Posts Tagged 'world record'

A New Record is Set for the Lowest Temperture Recorded on Earth

If you look at a weather forecast across America today it’s freezing cold just about everywhere (except you South Florida). New England and the Mid-Atlantic just got their first bit of snowfall today making the act of commuting quite miserable. If you’re someone in the northeast who hates cold and snow of the winter well I have an article here to remind you that we really don’t have it that bad. Recently revealed satellite data from NASA reveled that they measured the lowest temperature ever measured on the Earth’s surface in August of 2010 in Eastern Antarctica, -135.8 degrees Fahrenheit. This shatters the previous record low record of -128.6 degrees in Antarctica in 1983 and is about 50 degrees colder than the lowest temperature ever recorded in the Northern Hemisphere. The 30 degree temperatures outside suddenly don’t feel so cold now. Remind me never to take a summer vacation on the bottom of our world.

That’s pretty much what you’ll see if you ever decide to go there.

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World’s Tallest Mountain is Discovered in the Pacific Ocean

We have known for quite a while that the summit of Mt. Everest is the highest point of land above sea level in the world at 29,029 feet above sea level. However, it’s not actually the world’s tallest mountain nor is it the solar system’s biggest mountain. The reason is because the definition of a mountain is more complicated than you might think. Using Wikipedia’s definition a mountain is “a large landform that stretches above the surrounding land in a limited area, usually in the form of a peak.” This is a moment in science that is very similar to when Pluto got demoted to being a dwarf planet.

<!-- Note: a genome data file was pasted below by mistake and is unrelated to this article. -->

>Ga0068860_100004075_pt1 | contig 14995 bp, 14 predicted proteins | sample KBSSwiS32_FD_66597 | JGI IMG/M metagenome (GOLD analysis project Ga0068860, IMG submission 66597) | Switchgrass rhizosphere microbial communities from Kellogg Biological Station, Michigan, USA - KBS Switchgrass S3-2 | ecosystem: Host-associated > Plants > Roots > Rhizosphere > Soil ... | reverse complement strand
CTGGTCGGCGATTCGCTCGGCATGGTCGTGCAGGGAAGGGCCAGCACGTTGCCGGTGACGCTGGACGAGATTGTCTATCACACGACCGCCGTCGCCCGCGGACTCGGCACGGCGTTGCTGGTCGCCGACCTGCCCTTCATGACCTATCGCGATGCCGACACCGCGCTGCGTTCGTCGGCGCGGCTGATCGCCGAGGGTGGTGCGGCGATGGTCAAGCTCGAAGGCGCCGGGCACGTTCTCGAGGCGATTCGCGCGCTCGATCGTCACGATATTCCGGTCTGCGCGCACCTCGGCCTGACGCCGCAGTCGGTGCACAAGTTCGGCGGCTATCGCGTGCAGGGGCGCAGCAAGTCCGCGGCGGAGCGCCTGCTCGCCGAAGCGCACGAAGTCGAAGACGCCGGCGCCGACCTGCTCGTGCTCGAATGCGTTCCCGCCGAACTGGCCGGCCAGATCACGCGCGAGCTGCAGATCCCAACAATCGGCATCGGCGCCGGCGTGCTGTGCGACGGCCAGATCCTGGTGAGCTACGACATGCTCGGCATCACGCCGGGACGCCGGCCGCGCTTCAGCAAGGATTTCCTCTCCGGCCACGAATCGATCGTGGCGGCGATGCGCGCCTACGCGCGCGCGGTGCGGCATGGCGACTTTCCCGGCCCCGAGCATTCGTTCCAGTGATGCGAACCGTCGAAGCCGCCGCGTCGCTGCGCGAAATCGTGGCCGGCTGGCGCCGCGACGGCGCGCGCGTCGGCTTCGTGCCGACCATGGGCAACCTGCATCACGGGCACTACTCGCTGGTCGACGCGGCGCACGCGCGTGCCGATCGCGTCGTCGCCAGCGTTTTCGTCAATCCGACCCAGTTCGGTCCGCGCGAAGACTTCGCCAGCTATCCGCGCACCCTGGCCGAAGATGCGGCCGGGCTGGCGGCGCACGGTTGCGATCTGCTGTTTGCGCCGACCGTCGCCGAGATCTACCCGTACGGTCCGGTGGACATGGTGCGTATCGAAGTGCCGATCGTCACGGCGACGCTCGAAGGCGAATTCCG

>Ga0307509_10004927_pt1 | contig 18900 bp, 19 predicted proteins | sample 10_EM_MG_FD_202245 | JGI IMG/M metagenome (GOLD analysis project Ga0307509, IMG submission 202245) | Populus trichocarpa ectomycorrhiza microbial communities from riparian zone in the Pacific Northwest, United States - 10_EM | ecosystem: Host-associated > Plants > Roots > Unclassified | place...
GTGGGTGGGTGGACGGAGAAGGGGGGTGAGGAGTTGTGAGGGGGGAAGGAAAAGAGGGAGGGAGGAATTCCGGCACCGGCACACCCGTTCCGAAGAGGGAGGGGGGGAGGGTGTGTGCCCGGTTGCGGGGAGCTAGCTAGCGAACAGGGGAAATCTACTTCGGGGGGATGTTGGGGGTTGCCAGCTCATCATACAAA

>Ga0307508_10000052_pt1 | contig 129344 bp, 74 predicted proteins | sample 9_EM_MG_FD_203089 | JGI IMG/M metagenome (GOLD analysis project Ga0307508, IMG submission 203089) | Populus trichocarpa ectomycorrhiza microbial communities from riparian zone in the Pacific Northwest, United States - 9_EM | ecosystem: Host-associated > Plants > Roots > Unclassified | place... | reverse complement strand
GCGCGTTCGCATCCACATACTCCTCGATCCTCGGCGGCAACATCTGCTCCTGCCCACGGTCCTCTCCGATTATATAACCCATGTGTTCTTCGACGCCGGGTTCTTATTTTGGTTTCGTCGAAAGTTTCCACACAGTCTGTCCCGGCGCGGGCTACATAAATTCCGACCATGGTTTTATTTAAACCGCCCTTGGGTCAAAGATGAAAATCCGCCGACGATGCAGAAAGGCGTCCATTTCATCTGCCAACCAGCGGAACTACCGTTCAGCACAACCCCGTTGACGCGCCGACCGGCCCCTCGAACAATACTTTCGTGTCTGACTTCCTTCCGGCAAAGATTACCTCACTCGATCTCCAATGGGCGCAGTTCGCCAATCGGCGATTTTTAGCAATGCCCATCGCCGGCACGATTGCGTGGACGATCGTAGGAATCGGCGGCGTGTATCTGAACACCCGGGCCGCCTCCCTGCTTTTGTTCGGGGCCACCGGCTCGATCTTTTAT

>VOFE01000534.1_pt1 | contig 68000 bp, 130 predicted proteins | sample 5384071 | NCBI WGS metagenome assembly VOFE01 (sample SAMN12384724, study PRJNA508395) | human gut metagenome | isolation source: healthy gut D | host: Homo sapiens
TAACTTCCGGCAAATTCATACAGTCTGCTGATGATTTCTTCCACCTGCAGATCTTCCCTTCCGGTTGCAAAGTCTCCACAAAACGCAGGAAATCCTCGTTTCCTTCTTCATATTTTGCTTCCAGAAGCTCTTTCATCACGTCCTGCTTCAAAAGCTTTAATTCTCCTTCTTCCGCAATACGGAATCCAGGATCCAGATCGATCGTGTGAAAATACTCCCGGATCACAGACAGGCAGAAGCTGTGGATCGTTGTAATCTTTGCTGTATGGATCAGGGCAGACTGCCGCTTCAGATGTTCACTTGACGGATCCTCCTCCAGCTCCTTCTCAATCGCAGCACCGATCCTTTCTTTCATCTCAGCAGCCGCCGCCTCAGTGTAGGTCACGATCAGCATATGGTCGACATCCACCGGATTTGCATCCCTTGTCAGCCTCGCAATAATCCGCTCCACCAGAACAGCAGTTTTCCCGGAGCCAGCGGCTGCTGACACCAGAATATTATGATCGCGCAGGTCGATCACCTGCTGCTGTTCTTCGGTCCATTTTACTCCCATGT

One thing that many of us tend to forget is that the ocean floor is by no means flat and there are massive, undersea mountain ranges in all of our oceans formed mainly by underwater volcanoes. Some of these volcanic mountains get so tall that they break the surface of the ocean and become islands. Some of those islands include all of the islands that make up Japan and Hawaii. Using that definition though, scientists just recently discovered the largest mountain in the world beneath the Pacific Ocean about 1000 miles east of Japan. This mountain, Tamu Massif, is a rounded dome about the size of the state of New Mexico that rises up 21,120 feet above it’s base reaching its summit about 6500 feet below the ocean’s surface.

Tamu Massif has been known to humanity for about a century but it was only recently that it was discovered that this mountain is one giant volcano. It was previously thought that it was an underwater plateau or mountain range built up by many different volcanoes close to one another but further analysis revealed that most of the mountain was formed by one massive eruption about 145 million years ago when dinosaurs were walking the Earth. Geologists estimate that the volcano went extinct very soon afterward and has been quiet ever since. Now that it has been confirmed that the mountain was made by one volcano, this mountain actually takes the title of the biggest mountain in our solar system away from Olympus Mons on Mars. This is one of those moments that makes us realize that there is still so much about our own planet that we still don’t yet know especially when it comes to things in the depths of the ocean.

A topographic map of the ocean floor is not quite as impressive as Mt. Everest

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